Latest edition of African Birdlife
News from the FitzPatrick Institute
Solving the mystery surrounding the decline
Scientists have turned
to outer space to explain the mysterious disappearing act of one of Africa's
most famous birds.
attached to 18 Bearded Vultures have confirmed conservationists' worst
fears: humans are largely to blame for the rapid demise of the species.
throughout much of Southern Africa, the Bearded Vulture is now critically
endangered in the sub-continent, with a nearly 50 percent reduction in
nesting sites since the 1960s.
And the main reasons
for their decline are collisions with power lines and poisoning, two major
vulture hazards that killed half of the birds in the satellite tracking
Once widespread across
South Africa, the Bearded Vulture population is now restricted to the
Drakensberg mountains in Lesotho and South Africa. But even in these
isolated mountains the population continues to decline due to human
encroachment on nesting sites and feeding territory.
These are some of the
key findings contained in two new research projects published this month.
The studies paint the most detailed picture to date of the challenges facing
the Bearded Vulture, also known as the 'bone breaker' due to its habit of
dropping bones from a height to feed off the marrow inside.
The first paper,
published in the international ornithological journal The Condor  by
scientists from EKZN Wildlife and the Percy FitzPatrick Institute  at the
University of Cape Town, found that human-related factors were the common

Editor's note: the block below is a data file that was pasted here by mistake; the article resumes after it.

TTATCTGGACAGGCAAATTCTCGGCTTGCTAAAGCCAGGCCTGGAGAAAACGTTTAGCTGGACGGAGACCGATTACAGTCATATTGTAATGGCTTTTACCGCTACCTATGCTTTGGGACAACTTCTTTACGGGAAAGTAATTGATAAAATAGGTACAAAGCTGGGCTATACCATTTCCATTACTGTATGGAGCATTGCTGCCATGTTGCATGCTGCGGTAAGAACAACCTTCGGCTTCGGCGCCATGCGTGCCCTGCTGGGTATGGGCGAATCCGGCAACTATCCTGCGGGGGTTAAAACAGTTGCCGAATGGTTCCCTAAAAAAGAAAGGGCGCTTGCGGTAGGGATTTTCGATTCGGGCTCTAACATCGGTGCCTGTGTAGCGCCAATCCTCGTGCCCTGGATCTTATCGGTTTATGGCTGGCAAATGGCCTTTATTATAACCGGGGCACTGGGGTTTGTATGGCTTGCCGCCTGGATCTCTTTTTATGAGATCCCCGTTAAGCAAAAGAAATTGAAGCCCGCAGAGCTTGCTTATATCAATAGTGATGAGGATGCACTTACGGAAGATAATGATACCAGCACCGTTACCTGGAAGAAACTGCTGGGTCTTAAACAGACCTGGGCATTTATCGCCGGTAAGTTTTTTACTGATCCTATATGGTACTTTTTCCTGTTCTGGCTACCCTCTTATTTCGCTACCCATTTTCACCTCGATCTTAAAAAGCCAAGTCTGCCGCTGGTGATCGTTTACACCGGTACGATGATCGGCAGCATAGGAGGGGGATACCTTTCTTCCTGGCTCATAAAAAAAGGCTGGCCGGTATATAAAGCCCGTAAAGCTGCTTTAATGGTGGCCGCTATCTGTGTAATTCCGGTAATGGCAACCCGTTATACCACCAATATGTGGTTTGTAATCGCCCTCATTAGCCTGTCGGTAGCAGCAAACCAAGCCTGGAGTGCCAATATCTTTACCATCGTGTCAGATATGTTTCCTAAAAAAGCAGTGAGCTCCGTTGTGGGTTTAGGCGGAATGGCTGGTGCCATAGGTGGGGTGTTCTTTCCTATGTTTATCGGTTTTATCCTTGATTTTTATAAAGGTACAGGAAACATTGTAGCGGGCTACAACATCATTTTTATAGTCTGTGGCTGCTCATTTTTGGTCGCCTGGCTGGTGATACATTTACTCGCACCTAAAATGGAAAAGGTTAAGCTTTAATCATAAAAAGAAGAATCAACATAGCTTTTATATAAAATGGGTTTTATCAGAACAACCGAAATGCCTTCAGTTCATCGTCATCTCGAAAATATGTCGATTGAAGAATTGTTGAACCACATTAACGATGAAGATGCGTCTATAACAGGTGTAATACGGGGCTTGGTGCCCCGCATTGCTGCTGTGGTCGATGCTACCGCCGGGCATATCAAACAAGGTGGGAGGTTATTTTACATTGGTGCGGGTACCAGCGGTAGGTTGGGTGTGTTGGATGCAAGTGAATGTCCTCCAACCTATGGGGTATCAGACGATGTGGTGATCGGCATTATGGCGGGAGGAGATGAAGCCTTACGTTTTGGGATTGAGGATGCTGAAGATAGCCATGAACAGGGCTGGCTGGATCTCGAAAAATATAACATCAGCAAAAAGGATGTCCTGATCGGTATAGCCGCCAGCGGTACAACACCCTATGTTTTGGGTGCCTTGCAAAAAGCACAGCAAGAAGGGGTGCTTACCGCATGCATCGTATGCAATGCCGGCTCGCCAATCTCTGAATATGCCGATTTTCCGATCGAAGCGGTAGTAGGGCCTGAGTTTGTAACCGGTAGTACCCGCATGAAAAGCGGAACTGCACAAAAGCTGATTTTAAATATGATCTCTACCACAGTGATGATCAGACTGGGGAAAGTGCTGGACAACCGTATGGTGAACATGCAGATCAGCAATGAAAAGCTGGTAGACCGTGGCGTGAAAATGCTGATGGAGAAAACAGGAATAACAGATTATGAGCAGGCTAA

denominator in differences between abandoned and occupied Bearded Vulture
territories. Lead author on the study Dr Sonja Krueger  said: “We
explored where the biggest difference lay between abandoned and occupied
territories and found that human related factors such as human settlement
density and powerlines were consistently different between these sites”.
Power line density and
human settlement density were more than twice as high within abandoned
vulture territories compared to occupied territories, the study found.
Results also suggested
that food abundance may influence the bird's overall distribution, and that
supplementary vulture feeding schemes may be beneficial.
By contrast climate
change was not found to be a major contributing factor in nest abandonment.
definitive, the results strongly suggest that we humans are our own worst
enemies when it comes to conserving one of Africa's iconic birds,” Krueger
The study recommended
a new approach to vulture conservation management: “Based on the identified
threats and mechanisms of abandonment, we recommend that conservation
management focus on actions that will limit increased human densities and
associated developments and influence the attitudes of people living within
the territories of (vulture) breeding pairs,” the study concluded. “We
recommend that mitigation of existing power lines, stricter scrutiny of
development proposals, and proactive engagement with developers to influence
the placement of structures is essential within the home range of a
The study's findings
are backed up by a second paper published in open access journal PLOS ONE
, which relied on data from satellite trackers attached to 18 Bearded
Vultures. The trackers not only showed the exact location of the tagged
birds every hour, they also provided critical information on movement
patterns and mortality. Tagging enabled dead birds to be quickly recovered
and their cause of death determined.
The study confirmed
that, in addition to power lines, poisoning was considered the main threat
to vultures across Africa and was contributing to the so-called “African
Vulture Crisis”-- a large decline of many vulture species across the
The tracking data also
provided new information about the birds' ranging behaviour. It revealed
that non-breeding birds traveled significantly further than breeding birds
and were therefore more vulnerable to human impact. Some young non-breeding
birds patroled an area the size of Denmark. The average adult bird had a
home range of about 286 square kilometres, but the range was much smaller
for breeding adults at just 95 square kilometres.